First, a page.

Australia and New Zealand already require a trial of chelation therapy before expensive surgery is recommended. Compare $2,000 for 20 chelation treatments versus $5,000 for angioplasty and 30,000 to $40,000 for bypass surgery.
Chelation therapy consists of intravenous injections of a synthetic amino acid whose generic name is ethylene diamine tetracyclic acid or EDTA. This compound removes toxic metals from the blood stream like lead, mercury, and excess iron and calcium deposits. The EDTA grasps the metals with a claw like action and encircles them with a complex ring which is then excreted through the urine. "Chele" comes from the Greek meaning claw of a lobster or crab.
EDTA chelation therapy is officially approved for the treatment of heavy metal poisoning involving lead, mercury and cadmium and for radioactive metal poisoning. Early researchers noted that adults with cardiac disease being treated for lead poisoning improved substantially.
Arterial plaques are made of fibrous tissue, calcium, and cholesterol and their formation is initiated by free radical damage. This free radical damage is accelerated in the presence of toxic metals. The theory is that EDTA or other chelating agents remove the metallic irritants which then allows the leaking and damaged cell walls to heal. In September 1992, Finnish researchers reported on a study that linked heart disease with the build-up of excess iron in the body.
The resistance of the medical profession seems to stem from two reported deaths from chelation therapy reported back in 1953.
The physician in question administered an overdose of EDTA without checking kidney function and caused kidney failure.
There has also never been a satisfactory double blind study comparing chelation therapy with placebo. However, long term studies of the benefits of coronary bypass surgery show no difference in death rate for the surgery compared to those treated with heart medications. And of the 400,000 coronary bypass surgeries performed each year in North America about 20,000 or 5 percent die as a result of the procedure.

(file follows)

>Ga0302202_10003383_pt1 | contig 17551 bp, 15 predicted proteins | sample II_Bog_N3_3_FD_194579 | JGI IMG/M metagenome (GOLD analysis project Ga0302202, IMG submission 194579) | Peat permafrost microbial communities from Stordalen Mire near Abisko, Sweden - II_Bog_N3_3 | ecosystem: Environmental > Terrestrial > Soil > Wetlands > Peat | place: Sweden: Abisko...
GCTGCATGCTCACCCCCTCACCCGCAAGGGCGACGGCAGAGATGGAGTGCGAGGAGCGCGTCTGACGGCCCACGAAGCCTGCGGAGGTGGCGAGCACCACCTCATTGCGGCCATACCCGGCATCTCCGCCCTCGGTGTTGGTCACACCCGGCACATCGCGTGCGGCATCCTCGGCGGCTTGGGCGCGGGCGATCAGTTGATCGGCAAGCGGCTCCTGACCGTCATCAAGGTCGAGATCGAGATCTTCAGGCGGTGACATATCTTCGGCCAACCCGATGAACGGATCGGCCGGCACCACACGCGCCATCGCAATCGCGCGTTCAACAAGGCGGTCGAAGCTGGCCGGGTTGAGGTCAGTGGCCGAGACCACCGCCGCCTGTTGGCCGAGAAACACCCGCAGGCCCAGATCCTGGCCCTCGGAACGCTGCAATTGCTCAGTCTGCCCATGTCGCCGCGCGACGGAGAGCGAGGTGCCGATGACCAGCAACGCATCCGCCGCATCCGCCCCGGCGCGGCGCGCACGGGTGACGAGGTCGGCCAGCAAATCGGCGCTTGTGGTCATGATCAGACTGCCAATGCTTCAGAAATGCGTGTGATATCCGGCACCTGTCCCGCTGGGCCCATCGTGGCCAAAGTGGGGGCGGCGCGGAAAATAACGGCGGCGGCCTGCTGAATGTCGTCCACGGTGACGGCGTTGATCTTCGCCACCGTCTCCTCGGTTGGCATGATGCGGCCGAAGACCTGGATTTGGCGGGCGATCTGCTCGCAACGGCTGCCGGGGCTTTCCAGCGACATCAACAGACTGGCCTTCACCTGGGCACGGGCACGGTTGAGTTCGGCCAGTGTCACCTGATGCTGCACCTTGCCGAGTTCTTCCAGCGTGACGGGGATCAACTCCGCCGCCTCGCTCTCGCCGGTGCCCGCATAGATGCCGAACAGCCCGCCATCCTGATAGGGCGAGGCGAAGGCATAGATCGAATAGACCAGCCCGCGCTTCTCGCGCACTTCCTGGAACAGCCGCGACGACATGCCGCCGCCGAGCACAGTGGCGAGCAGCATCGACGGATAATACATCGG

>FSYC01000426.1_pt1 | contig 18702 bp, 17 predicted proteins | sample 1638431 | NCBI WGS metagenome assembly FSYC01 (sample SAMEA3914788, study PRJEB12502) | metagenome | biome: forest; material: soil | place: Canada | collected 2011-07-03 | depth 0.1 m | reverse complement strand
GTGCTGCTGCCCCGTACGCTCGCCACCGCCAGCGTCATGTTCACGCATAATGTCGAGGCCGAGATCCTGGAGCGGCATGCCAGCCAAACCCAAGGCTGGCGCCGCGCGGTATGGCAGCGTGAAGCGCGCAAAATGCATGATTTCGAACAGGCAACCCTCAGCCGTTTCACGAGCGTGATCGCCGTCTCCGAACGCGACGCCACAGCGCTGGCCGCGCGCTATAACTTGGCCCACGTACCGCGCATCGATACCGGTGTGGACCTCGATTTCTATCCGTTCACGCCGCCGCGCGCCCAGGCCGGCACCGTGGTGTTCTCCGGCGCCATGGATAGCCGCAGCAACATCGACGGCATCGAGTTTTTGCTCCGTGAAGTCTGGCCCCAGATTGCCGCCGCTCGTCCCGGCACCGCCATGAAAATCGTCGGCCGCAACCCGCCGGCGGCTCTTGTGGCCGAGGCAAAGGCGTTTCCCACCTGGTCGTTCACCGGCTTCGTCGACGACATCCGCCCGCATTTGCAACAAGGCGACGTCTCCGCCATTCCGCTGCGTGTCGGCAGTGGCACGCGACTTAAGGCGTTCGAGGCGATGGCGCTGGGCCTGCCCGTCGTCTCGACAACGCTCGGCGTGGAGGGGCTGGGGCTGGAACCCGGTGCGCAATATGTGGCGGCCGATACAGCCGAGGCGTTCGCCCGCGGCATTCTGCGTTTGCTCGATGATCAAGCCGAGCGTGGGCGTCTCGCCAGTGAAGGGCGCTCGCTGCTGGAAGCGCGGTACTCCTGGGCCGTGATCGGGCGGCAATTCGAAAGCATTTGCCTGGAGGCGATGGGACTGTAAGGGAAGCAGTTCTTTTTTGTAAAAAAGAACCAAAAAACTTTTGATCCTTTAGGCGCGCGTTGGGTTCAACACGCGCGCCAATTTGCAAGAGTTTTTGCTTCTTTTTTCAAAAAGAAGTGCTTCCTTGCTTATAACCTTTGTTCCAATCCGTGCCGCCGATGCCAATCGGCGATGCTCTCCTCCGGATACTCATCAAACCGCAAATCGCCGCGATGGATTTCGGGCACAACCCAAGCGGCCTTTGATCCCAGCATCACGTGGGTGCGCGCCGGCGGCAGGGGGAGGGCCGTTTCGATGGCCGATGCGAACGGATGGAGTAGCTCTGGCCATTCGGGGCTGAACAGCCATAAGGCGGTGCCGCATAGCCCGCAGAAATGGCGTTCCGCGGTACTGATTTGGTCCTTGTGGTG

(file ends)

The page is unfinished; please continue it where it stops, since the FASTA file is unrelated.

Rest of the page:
Chelation therapy does not work for everyone. However, to date there are 3,539 published articles in lab and clinical journals on EDTA and EDTA chelation. In 1988, Dr. James Carter of Tulane University and Dr. Efrain Olszer of Brazil collaborated in a retrospective study of 2,870 cases offered chelation therapy. Seventy seven percent of patients with coronary heart disease had marked improvement and 17 percent good improvement. Of patients with hardening of the arteries of the legs, 91 percent had marked improvement and 17 percent good improvement.
In another retrospective study of EDTA chelation done in 1993, 89 percent of patients with serious heart disease were able to avoid surgery after chelation.
Properly performed by trained medical doctors, chelation therapy has a low toxicity. There were no serious side effects in over one million Americans and 8 million in other countries that have been chelated.
Dr. Gary Gordon, a founder of the American College for the Advancement of Medicine (ACAM) which trains and examines doctors who practice chelation therapy, points out that chelation therapy has been safe enough to give to toddlers who have been poisoned from lead based paints. Over 200,000 American children have safely been given chelation therapy for lead poisoning.
Reflecting the medical profession's confusion about chelation therapy in Canada, chelation therapy is legal in British Columbia, Saskatchewan, Ontario and Alberta, but illegal in other provinces. In the United States, it is legal for a medical doctor to perform chelation therapy, but the practice is strongly opposed by medical associations.
All patients have a right to safe access to this treatment which is as much conventional as alternative. To obtain a list of qualified medical doctors who practice chelation therapy in Canada and the U.S. call the American Academy For The Advancement of Medicine at 1-800-532-3688 or 714-583-7666 or send a stamped self-addressed envelope to Box 3437, Laguna Hills, CA 92654.
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